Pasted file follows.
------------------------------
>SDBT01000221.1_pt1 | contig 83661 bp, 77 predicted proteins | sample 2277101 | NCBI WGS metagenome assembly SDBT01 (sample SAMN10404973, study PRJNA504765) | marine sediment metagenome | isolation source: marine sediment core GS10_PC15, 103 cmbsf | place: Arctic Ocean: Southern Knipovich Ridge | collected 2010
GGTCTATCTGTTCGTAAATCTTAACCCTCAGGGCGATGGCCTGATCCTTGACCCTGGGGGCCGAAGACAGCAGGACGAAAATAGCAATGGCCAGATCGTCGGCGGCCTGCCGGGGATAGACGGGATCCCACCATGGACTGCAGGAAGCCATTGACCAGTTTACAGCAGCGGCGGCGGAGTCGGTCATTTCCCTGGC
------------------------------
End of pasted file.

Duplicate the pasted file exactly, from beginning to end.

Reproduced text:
>SDBT01000221.1_pt1 | contig 83661 bp, 77 predicted proteins | sample 2277101 | NCBI WGS metagenome assembly SDBT01 (sample SAMN10404973, study PRJNA504765) | marine sediment metagenome | isolation source: marine sediment core GS10_PC15, 103 cmbsf | place: Arctic Ocean: Southern Knipovich Ridge | collected 2010
GGTCTATCTGTTCGTAAATCTTAACCCTCAGGGCGATGGCCTGATCCTTGACCCTGGGGGCCGAAGACAGCAGGACGAAAATAGCAATGGCCAGATCGTCGGCGGCCTGCCGGGGATAGACGGGATCCCACCATGGACTGCAGGAAGCCATTGACCAGTTTACAGCAGCGGCGGCGGAGTCGGTCATTTCCCTGGC